Louisiana Braiders Had to Close Three Salons After State Demanded That They Train to Do Hair for 500 Hours – Something They’ve Already Been Doing for Years

A Baton Rouge judge has dismissed a lawsuit filed by a group of hair braiders who claim the state’s requirement to obtain an expensive and time-consuming license for natural hair braiding goes against their constitutional right to earn money and make a living to support their families.

The state’s licensing process demands completing 500 hours of training, passing an exam, and paying annual fees. The braiding license regulations are burdensome, their attorneys claim, because those who want to comply with the regulations have to also travel four hours away to the only available cosmetology school offering the course in New Orleans.

Ashley-Roxanne N’Dakpri manages a hair salon in Baton Rouge, Louisiana. (Photos: Institute of Justice)

The hair stylists and their attorneys argued that braiding is a common practice that has been carried out safely for thousands of years, deeply rooted in African and African-American culture.

“So I’m supposed to go to these white-owned schools and pay you to teach me how to do something that I probably already know how to do and do well. It doesn’t make any sense to me,” said Michelle Robertson, who was one of the plaintiffs in the case. “It always comes down to money. Who owns the schools? No one that looks like us, and if they do, it’s not a majority.”

Many hair braiders have had to move to neighboring states where braiding doesn’t require a license, such as Mississippi, Texas and Arkansas. According to the Institute of Justice, a public interest law firm representing the braiders, 29 other states have no licensing requirements for braiding.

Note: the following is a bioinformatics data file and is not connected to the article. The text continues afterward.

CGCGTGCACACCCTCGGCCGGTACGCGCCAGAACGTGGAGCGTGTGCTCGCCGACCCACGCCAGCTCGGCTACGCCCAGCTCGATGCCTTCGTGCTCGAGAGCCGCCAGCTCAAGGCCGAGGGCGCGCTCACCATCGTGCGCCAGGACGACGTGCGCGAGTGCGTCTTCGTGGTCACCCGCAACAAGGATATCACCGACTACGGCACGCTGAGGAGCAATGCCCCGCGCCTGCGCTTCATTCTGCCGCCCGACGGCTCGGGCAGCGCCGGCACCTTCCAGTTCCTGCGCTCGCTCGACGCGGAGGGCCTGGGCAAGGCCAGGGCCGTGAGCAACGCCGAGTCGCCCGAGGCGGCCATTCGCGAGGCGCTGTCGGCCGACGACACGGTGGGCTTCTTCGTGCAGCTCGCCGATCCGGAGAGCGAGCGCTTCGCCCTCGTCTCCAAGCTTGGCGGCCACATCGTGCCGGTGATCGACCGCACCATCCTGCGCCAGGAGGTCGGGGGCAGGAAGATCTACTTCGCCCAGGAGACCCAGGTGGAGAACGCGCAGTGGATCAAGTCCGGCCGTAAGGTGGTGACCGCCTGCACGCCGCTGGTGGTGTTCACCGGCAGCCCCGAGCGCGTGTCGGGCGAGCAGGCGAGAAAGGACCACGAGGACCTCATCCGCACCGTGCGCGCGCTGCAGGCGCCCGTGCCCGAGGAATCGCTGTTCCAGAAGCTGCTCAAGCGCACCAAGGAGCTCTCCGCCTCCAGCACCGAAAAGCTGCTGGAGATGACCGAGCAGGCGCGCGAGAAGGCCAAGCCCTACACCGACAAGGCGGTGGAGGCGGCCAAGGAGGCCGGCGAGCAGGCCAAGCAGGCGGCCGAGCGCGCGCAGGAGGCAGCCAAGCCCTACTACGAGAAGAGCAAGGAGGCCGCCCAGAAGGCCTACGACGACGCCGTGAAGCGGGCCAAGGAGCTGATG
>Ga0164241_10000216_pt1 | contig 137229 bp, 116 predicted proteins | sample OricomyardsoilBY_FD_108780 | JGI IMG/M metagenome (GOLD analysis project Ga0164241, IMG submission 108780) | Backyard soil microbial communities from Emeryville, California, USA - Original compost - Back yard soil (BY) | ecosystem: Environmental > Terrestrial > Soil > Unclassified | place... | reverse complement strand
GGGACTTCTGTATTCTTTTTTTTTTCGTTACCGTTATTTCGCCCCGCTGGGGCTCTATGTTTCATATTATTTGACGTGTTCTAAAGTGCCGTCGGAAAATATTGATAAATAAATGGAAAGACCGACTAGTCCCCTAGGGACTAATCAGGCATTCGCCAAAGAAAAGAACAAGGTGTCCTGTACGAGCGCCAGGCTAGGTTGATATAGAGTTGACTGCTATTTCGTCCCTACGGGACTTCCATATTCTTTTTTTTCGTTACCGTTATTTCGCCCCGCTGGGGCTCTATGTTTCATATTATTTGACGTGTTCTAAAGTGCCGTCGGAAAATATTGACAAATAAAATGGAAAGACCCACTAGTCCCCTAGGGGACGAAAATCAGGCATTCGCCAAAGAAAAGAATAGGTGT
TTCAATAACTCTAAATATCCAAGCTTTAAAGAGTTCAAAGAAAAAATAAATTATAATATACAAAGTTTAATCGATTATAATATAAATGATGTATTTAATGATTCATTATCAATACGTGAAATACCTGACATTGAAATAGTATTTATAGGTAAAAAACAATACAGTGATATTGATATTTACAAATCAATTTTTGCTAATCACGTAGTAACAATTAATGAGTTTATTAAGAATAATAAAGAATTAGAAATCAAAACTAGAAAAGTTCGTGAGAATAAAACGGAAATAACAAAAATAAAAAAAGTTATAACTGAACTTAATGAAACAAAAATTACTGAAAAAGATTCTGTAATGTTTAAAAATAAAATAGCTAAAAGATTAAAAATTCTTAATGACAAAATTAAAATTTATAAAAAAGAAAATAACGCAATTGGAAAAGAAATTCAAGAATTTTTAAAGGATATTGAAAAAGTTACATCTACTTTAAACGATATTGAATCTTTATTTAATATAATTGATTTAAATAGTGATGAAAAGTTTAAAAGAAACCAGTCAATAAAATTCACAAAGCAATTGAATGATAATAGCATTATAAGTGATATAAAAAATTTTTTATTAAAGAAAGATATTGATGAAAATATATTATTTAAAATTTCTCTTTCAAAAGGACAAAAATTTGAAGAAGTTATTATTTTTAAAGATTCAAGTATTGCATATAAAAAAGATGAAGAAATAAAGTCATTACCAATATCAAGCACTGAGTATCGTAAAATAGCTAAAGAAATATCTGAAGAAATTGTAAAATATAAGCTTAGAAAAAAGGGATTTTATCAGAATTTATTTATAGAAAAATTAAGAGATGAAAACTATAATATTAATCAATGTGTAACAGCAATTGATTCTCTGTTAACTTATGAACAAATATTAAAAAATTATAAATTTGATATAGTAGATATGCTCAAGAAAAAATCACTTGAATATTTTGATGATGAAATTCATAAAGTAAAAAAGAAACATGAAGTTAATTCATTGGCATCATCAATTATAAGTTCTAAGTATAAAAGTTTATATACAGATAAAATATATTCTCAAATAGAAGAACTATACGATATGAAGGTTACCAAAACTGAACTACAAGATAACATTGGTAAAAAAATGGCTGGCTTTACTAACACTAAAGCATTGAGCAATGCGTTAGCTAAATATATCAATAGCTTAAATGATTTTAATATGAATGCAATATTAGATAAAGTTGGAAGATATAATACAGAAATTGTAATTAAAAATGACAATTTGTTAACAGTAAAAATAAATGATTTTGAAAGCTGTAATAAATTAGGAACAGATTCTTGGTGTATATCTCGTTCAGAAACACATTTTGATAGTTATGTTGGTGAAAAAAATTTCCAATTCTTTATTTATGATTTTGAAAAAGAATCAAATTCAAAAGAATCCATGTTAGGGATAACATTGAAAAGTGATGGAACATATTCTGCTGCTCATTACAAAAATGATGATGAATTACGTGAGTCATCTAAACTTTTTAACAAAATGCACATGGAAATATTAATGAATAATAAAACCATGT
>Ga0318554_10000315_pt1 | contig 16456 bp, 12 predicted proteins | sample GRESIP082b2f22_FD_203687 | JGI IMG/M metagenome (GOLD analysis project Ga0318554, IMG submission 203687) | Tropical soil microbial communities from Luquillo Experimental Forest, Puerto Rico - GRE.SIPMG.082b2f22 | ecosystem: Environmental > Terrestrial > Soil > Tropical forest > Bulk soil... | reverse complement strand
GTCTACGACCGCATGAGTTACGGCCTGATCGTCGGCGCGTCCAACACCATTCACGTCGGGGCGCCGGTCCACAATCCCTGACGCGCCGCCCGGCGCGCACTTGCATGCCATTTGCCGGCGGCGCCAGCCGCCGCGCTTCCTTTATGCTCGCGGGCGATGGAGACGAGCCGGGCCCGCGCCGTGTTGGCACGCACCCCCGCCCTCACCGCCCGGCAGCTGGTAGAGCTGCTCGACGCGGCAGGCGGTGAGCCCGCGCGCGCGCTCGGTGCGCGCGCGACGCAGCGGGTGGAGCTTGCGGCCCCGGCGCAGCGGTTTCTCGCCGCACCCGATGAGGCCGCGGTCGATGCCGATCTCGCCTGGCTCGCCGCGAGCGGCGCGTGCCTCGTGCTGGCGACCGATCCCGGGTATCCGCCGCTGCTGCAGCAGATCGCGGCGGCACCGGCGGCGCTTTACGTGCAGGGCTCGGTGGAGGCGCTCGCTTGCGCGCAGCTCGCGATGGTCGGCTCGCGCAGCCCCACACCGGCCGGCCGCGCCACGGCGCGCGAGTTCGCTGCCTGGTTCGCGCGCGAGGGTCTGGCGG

Yet in Baton Rouge, Ashley N’Dakpri and her aunt Lynn Schofield said the state law has impacted their business. They’ve had to shutter some of their salons because of the regulations.

N’Dakpri is the manager and the sole braider at her family’s hair-braiding salon, Afro Touch Braiding. She obtained a cosmetology license while residing in the Ivory Coast and has braided hair for over a decade at Afro Touch. N’Dakpri learned to braid by watching her aunt and other braiders at her aunt’s shop, according to The Advocate.

Schofield started the business in 2000 before it expanded to four locations. However, the state Board of Cosmetology started coming down on their business in 2018. If salons hire unlicensed braiders, they risk having their licenses revoked, and the state can impose fines of up to $5,000 for each instance of unlicensed braiders working in the salon. Schofield had to shut down three of her shops after facing thousands of dollars in fines.

In 2019, N’Dakpri and Schofield joined forces with IJ to file a lawsuit challenging the requirement to complete 500 hours of training to obtain an alternative hair braiding license.

The women also argue that they can’t afford to shut down their businesses for several hours while they take the required courses. It could take more than 10 months and cost more than $10,000 to earn an “alternative hair design” permit, according to a report by The Advocate.

“I don’t understand why I need to get a license to braid hair when I’ve been doing so for happy customers for years. I know what I’m doing,” said N’Dakpri in response to the July 15 ruling by a 19th Judicial District Court judge. “I’m frustrated and annoyed with this decision, but I’m determined to keep fighting to earn the right to keep doing the work I love doing.”  

Sherri Morris, an attorney who represented the state licensing board, argued that the training is needed to protect consumers by ensuring that braiders “are knowledgeable about the damage which can result from poor scalp hygiene, improper grooming, excessive tension on the hair follicles and cross contamination.”

Institute for Justice attorneys argue that Louisiana’s braiding license requirement is unconstitutional because it violates the due process clause of the Louisiana Constitution, which ensures economic liberty or the right to pursue one’s chosen profession without unnecessary interference from the government. The firm also argues that the Legislature is the only authority in the state that can make laws and attorneys claim legislators have handed that power over to the licensing board.

IJ plans to appeal the case.

“This decision is a disappointment, but it is only a setback,” said IJ Attorney Keith Neely. “We will continue to fight back against these unconstitutional licensing restrictions, which trample the economic liberty rights of Louisianans.”  

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